Most of the eclectic mix of Ionic, Doric, and Corinthian marble and granite columns were brought in from ruined sites around the Roman Empire. Their carvings and engravings tell a myriad of tales. The cool cistern is a photographer’s delight and a welcome respite on hot summer days. Also within the Old Town is the Topkapi Palace. This sprawling 60 hectare complex was built on a hill overlooking the Sultan’s domain. The courtyards and formal gardens separated what was then the seat of government from the royal residence. There is time for a light lunch at the palace restaurant overlooking the Bosphorus strait, the busy gateway between the Black Sea and the Mediterranean.  


A kilometer walk or a quick tram ride away is the Grand Bazaar, Turkey’s premier showcase for manufactured goods, curios, and mementos. Another 800 meters north is the Spice Bazaar, which specializes in culinary delights such as baklava and Turkish coffee. You are now close to the shoreline, where your Bosphorus cruise awaits. Options range from a one-hour sightseeing trip to a leisurely dinner-time excursion against the backdrop of the city lights. The Hodjapasha Cultural Centre, which is housed in what was once an ancient Turkish Bath, provides alternative entertainment for the evening. The dance shows range from traditional belly dancing to the entrancing Whirling Dervishes.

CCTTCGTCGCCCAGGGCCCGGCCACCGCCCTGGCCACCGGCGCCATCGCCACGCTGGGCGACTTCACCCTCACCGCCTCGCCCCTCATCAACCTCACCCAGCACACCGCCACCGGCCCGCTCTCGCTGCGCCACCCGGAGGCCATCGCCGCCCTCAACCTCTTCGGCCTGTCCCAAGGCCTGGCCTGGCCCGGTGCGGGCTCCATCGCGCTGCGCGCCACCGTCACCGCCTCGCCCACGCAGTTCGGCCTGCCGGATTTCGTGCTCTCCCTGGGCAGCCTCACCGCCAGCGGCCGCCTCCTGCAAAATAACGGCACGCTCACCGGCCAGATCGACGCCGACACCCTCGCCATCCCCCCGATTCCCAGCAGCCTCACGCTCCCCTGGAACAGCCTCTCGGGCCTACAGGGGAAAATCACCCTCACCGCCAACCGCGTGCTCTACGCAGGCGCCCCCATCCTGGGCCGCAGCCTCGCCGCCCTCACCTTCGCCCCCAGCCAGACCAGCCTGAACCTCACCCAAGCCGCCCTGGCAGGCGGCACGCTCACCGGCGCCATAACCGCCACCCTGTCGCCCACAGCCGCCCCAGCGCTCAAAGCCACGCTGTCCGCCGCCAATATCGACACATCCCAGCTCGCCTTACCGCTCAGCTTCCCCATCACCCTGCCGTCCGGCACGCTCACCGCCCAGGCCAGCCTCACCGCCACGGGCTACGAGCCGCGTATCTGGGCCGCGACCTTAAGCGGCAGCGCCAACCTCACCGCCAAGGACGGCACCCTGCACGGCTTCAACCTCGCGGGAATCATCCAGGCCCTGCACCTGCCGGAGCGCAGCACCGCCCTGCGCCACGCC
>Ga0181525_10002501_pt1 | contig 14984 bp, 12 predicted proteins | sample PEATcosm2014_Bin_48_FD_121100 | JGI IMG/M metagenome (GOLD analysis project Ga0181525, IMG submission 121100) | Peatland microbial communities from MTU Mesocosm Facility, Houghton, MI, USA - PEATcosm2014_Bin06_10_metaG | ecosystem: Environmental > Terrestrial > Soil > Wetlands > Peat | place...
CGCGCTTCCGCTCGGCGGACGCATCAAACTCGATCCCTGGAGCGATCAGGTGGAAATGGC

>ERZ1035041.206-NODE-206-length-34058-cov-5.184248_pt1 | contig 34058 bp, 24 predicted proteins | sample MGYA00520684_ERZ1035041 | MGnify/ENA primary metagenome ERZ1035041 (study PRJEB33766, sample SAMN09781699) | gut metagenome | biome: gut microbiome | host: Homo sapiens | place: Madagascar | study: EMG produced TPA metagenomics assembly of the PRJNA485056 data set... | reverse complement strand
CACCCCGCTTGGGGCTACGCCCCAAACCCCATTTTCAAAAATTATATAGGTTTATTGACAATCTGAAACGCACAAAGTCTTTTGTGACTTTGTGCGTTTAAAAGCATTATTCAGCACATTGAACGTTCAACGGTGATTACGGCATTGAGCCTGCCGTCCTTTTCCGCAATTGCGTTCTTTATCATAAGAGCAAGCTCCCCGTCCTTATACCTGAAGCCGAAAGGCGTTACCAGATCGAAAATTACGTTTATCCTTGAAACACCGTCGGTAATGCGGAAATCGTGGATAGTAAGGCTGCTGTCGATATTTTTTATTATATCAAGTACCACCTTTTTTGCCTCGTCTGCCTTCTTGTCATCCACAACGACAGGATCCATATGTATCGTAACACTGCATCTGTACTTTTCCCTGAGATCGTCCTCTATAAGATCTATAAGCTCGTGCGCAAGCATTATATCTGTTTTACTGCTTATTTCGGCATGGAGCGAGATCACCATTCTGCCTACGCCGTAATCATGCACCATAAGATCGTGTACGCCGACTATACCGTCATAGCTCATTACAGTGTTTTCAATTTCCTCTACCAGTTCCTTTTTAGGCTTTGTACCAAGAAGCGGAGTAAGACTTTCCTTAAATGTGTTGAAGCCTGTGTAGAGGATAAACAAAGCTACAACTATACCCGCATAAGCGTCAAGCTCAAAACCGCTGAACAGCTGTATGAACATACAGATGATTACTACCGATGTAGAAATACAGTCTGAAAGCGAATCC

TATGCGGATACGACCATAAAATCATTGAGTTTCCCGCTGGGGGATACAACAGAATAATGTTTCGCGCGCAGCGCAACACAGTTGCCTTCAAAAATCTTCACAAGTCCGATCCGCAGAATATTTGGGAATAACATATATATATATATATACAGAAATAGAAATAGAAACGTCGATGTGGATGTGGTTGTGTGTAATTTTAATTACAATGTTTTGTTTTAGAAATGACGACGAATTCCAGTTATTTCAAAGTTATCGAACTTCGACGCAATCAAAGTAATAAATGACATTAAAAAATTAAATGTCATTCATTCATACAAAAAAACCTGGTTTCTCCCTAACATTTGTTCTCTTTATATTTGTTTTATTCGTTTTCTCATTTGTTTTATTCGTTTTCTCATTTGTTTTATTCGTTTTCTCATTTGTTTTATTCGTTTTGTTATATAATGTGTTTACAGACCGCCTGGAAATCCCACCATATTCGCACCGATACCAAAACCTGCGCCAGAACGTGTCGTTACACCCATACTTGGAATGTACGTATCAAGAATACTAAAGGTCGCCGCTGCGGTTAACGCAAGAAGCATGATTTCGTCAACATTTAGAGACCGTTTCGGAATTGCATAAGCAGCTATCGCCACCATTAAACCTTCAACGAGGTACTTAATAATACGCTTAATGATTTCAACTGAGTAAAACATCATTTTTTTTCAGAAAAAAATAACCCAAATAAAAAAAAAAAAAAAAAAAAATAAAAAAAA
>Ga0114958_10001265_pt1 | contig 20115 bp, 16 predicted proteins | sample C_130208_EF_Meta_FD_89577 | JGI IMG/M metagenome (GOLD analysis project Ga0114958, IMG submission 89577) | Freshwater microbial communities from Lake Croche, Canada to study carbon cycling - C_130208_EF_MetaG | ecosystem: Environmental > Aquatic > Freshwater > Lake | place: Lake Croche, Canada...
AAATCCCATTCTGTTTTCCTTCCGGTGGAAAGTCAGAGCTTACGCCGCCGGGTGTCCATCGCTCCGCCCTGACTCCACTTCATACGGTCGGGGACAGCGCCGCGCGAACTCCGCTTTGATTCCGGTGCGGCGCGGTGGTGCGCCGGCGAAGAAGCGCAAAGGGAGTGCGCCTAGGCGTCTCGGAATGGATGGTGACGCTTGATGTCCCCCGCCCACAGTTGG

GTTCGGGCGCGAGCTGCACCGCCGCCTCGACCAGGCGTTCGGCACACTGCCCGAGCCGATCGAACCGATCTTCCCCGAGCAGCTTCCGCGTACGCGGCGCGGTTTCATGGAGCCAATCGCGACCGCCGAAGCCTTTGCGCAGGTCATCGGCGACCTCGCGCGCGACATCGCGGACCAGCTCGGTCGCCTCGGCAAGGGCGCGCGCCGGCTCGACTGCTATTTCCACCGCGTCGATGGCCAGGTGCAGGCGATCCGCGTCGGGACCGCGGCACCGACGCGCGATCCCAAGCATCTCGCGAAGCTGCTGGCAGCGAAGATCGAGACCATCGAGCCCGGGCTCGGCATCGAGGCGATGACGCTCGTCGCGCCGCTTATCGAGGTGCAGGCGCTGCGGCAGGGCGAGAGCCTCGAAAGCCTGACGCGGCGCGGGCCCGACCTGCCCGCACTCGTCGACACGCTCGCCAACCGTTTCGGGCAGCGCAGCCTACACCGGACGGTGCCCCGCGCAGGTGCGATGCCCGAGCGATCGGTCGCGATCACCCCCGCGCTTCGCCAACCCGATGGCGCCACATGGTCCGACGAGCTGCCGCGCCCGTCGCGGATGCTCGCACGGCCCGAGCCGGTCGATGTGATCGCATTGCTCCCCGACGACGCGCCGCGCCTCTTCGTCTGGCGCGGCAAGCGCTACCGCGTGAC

Two Days in Istanbul 


If you are fortunate to have a two-day stay in Istanbul, trips to the other side of the Golden Horn and the Asian side of the city are essential. We start back at the seafront, but train enthusiasts may choose to take a short detour to the Sirkeci Station. In its heyday, this was the grand eastern terminus of the original Orient Express route from Paris. The service is still offered once a year in late summer.